China Is Not Done Slowing Down

05/09/2011 11:17 am EST


Prieur du Plessis

Author, Investment Postcards from Cape Town

The latest manufacturing survey hints at more hiccups for commodities as well as Shanghai stocks, writes Prieur du Plessis of Investment Postcards from Cape Town.

China’s manufacturing Purchasing Managers’ Index for April came in at 52.9, down from 53.4 in March.

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While the figure still indicates further expansion in the Chinese manufacturing sector, it surprised on the downside, as it was significantly lower compared to the apparent historical seasonal patterns—April is normally a bumper month:

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Although most commentators ascribe the lower-than-expected PMI to the action taken by the Chinese authorities to tighten credit conditions and rein in the property sector, my analysis indicates that the external sector—and especially, the fallout from Japan’s twin disasters—played a major role in the weak PMI number.

The new export orders sub-index of the PMI registered a paltry 51.3, whereas in normal circumstances it would have been in excess of 54, given the historical seasonal pattern.

The same is evident in the imports sub-index, which came in at a barely growing 50.6, whereas in normal circumstances it would have been in excess of 53, given the historical seasonal pattern.

In contrast, the stocks of the major-inputs category followed the historical seasonal pattern, and the 52.0 was in fact somewhat stronger than what would otherwise have been expected.

But where does that leave China’s manufacturing industry, you may ask? In short: “Overstocked!”

The ratio between the stocks of major inputs PMI and the new orders PMI is approaching a high level, similar to that of mid-2008 during the commodity frenzy that lasted until July of that year. We all know what happened afterwards!

A relatively high stocks-to-orders ratio is followed by a weaker manufacturing PMI a month later, and vice versa. The stocks-to-orders ratio therefore leads the PMI by one month.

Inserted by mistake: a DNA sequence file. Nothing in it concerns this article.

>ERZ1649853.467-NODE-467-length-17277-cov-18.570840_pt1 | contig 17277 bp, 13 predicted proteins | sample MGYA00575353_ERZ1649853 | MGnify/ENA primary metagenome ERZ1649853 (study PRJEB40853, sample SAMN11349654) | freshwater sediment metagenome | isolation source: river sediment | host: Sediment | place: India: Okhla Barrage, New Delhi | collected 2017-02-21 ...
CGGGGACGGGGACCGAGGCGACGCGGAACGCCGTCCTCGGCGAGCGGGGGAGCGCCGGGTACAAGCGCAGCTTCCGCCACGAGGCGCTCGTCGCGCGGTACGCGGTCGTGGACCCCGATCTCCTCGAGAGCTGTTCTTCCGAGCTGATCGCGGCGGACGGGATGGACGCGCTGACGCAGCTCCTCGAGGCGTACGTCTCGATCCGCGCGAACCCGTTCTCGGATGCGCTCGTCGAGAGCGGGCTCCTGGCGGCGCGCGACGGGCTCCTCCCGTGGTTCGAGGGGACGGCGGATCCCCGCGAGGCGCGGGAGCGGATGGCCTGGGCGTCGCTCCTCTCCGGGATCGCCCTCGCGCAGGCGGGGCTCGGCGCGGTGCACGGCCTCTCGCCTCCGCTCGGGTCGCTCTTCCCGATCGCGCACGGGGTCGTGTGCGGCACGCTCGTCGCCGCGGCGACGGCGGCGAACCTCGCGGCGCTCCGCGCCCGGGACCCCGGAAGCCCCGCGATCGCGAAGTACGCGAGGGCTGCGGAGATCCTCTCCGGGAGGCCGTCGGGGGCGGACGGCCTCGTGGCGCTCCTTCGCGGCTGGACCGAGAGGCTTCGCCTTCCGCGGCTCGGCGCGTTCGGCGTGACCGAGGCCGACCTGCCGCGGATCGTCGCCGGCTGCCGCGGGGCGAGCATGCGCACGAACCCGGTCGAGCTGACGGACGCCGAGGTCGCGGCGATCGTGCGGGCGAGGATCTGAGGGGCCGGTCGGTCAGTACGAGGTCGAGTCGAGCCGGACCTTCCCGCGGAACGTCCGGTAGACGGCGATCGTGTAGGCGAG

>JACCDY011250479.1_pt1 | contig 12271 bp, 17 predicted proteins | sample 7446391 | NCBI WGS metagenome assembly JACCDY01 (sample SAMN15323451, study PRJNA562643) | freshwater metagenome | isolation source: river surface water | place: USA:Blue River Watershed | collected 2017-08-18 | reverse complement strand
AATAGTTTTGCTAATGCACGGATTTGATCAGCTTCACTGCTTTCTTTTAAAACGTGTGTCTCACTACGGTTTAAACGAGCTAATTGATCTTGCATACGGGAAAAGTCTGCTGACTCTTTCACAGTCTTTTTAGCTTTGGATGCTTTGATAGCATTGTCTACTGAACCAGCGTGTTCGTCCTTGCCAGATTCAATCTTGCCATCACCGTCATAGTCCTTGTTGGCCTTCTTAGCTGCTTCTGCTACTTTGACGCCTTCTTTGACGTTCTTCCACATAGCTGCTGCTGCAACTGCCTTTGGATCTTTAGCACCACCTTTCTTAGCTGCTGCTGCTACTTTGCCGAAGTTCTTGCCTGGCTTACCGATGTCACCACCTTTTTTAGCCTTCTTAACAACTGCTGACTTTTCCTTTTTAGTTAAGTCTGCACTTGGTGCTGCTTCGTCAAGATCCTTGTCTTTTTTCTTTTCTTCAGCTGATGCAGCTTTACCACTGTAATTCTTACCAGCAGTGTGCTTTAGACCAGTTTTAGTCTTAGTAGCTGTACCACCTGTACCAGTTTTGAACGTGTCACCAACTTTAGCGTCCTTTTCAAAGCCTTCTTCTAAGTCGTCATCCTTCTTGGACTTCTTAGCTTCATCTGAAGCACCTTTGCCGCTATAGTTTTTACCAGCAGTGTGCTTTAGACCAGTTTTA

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It seems to me that Chinese manufacturers are much more inventory-conscious than in the past, because their monthly responses to the PMI questions are highly influenced by the ratio of stocks to new orders of the previous month.

The pattern that has emerged is not limited to stocks of major inputs, though. A similar pattern is evident in the ratio of stocks of finished goods to new orders.

My conclusion is that Chinese manufacturers are currently overstocked, given April’s PMI for new orders. The PMI ratio for stocks of major inputs to new orders indicates that the manufacturing PMI in May could fall below 51, while the PMI ratio for stocks of finished goods to new orders indicates a drop below 52. That corresponds to the seasonal lull that starts to set in from May to July.

It certainly does not bode well for shipping rates in the coming months.

With the Chinese as the driving force behind commodity prices, the high stocks-to-orders ratio raises questions about the sustainability of high commodity prices in coming months.

The significant gap that has opened between China’s new export-orders PMI and metal prices specifically is most worrying.

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Although China’s Shanghai Composite Index pulled back to be more or less in line with the PMI, I think that there is still downside ahead, and will bide my time before venturing back into that market.

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